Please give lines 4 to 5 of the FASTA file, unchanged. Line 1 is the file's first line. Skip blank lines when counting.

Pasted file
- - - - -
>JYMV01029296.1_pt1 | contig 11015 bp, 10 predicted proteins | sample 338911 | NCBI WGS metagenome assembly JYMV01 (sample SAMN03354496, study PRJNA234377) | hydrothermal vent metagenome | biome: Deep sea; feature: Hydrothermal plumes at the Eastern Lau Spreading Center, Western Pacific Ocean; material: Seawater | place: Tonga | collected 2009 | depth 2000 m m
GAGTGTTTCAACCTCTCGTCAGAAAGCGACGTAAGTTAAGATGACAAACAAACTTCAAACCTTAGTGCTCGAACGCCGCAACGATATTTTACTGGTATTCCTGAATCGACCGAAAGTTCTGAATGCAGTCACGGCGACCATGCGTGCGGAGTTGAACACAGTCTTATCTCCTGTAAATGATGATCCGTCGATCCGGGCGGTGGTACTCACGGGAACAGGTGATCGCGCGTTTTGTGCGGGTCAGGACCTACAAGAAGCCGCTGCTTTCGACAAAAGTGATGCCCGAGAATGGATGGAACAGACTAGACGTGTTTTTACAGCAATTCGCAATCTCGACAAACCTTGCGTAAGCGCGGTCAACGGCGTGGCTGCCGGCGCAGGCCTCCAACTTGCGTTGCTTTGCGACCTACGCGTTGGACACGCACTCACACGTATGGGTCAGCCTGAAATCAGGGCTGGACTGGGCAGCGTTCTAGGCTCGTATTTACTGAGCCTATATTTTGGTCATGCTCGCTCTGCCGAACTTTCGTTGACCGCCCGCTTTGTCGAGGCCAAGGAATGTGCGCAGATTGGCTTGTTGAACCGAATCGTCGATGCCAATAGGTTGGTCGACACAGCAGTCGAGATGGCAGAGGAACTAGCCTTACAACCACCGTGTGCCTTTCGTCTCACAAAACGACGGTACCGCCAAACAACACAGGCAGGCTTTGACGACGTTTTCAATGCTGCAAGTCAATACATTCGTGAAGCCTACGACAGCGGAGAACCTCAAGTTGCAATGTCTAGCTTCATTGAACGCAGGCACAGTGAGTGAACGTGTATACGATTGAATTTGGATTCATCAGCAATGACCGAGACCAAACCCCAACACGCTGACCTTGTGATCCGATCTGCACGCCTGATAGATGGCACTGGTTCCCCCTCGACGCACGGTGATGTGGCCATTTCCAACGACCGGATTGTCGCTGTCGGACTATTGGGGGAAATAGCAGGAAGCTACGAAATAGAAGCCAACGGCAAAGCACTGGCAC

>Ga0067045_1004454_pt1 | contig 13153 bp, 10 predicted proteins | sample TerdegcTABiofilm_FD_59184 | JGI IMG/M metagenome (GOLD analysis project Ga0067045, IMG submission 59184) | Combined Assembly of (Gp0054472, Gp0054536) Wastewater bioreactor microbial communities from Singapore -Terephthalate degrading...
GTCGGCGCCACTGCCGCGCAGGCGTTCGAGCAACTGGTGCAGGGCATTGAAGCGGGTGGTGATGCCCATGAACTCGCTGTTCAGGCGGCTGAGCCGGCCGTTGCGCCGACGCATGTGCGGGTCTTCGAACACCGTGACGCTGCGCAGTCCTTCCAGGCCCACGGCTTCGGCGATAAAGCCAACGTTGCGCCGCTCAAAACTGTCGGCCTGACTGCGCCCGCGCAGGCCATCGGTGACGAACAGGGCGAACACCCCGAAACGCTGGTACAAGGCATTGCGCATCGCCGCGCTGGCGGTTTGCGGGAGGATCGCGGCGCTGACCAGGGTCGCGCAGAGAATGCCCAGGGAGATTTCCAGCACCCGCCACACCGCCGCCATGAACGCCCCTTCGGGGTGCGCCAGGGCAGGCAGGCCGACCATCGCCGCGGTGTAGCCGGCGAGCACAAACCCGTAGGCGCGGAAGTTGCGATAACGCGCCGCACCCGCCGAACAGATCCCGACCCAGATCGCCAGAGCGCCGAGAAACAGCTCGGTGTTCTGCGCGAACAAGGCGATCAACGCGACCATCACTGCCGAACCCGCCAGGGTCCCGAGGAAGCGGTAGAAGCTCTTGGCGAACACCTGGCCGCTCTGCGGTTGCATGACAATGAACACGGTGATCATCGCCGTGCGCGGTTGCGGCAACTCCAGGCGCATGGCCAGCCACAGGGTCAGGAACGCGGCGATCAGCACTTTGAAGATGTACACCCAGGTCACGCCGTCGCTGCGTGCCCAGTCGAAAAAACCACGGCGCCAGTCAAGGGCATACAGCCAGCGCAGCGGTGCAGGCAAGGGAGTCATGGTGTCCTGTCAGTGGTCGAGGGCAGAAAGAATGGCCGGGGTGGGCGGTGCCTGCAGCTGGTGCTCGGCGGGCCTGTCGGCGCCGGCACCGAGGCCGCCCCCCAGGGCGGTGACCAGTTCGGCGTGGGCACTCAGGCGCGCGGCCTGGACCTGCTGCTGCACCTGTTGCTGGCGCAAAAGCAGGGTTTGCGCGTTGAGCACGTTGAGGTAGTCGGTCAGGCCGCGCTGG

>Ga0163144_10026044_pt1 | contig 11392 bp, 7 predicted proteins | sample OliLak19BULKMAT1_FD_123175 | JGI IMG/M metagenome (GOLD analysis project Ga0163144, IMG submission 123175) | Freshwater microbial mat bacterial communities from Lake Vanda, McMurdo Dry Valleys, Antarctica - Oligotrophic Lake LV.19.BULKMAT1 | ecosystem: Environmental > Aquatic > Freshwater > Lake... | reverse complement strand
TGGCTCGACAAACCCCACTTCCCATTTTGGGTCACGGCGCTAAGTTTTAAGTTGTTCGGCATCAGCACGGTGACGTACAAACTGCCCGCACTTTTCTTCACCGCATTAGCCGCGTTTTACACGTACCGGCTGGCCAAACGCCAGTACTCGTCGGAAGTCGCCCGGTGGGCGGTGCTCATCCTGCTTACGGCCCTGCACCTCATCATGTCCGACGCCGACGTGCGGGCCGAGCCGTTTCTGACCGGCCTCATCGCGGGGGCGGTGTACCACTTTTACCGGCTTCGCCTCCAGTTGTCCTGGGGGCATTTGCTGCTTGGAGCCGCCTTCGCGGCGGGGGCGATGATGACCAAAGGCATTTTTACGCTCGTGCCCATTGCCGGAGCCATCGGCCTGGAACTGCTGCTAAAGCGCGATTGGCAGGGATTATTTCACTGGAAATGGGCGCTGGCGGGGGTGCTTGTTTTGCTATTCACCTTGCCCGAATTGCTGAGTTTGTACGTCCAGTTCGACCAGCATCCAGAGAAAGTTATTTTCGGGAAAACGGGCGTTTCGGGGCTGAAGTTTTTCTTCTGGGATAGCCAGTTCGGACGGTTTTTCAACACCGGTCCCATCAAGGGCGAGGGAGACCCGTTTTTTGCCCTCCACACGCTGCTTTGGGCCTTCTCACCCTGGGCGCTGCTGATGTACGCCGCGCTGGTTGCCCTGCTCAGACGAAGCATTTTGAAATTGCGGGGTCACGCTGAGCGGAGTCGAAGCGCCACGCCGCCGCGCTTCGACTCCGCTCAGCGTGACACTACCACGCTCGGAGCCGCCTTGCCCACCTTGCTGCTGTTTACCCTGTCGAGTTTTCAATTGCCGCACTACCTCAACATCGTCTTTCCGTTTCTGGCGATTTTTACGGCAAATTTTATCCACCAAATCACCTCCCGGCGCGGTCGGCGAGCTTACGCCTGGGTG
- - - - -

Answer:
GTCGGCGCCACTGCCGCGCAGGCGTTCGAGCAACTGGTGCAGGGCATTGAAGCGGGTGGTGATGCCCATGAACTCGCTGTTCAGGCGGCTGAGCCGGCCGTTGCGCCGACGCATGTGCGGGTCTTCGAACACCGTGACGCTGCGCAGTCCTTCCAGGCCCACGGCTTCGGCGATAAAGCCAACGTTGCGCCGCTCAAAACTGTCGGCCTGACTGCGCCCGCGCAGGCCATCGGTGACGAACAGGGCGAACACCCCGAAACGCTGGTACAAGGCATTGCGCATCGCCGCGCTGGCGGTTTGCGGGAGGATCGCGGCGCTGACCAGGGTCGCGCAGAGAATGCCCAGGGAGATTTCCAGCACCCGCCACACCGCCGCCATGAACGCCCCTTCGGGGTGCGCCAGGGCAGGCAGGCCGACCATCGCCGCGGTGTAGCCGGCGAGCACAAACCCGTAGGCGCGGAAGTTGCGATAACGCGCCGCACCCGCCGAACAGATCCCGACCCAGATCGCCAGAGCGCCGAGAAACAGCTCGGTGTTCTGCGCGAACAAGGCGATCAACGCGACCATCACTGCCGAACCCGCCAGGGTCCCGAGGAAGCGGTAGAAGCTCTTGGCGAACACCTGGCCGCTCTGCGGTTGCATGACAATGAACACGGTGATCATCGCCGTGCGCGGTTGCGGCAACTCCAGGCGCATGGCCAGCCACAGGGTCAGGAACGCGGCGATCAGCACTTTGAAGATGTACACCCAGGTCACGCCGTCGCTGCGTGCCCAGTCGAAAAAACCACGGCGCCAGTCAAGGGCATACAGCCAGCGCAGCGGTGCAGGCAAGGGAGTCATGGTGTCCTGTCAGTGGTCGAGGGCAGAAAGAATGGCCGGGGTGGGCGGTGCCTGCAGCTGGTGCTCGGCGGGCCTGTCGGCGCCGGCACCGAGGCCGCCCCCCAGGGCGGTGACCAGTTCGGCGTGGGCACTCAGGCGCGCGGCCTGGACCTGCTGCTGCACCTGTTGCTGGCGCAAAAGCAGGGTTTGCGCGTTGAGCACGTTGAGGTAGTCGGTCAGGCCGCGCTGG

>Ga0163144_10026044_pt1 | contig 11392 bp, 7 predicted proteins | sample OliLak19BULKMAT1_FD_123175 | JGI IMG/M metagenome (GOLD analysis project Ga0163144, IMG submission 123175) | Freshwater microbial mat bacterial communities from Lake Vanda, McMurdo Dry Valleys, Antarctica - Oligotrophic Lake LV.19.BULKMAT1 | ecosystem: Environmental > Aquatic > Freshwater > Lake... | reverse complement strand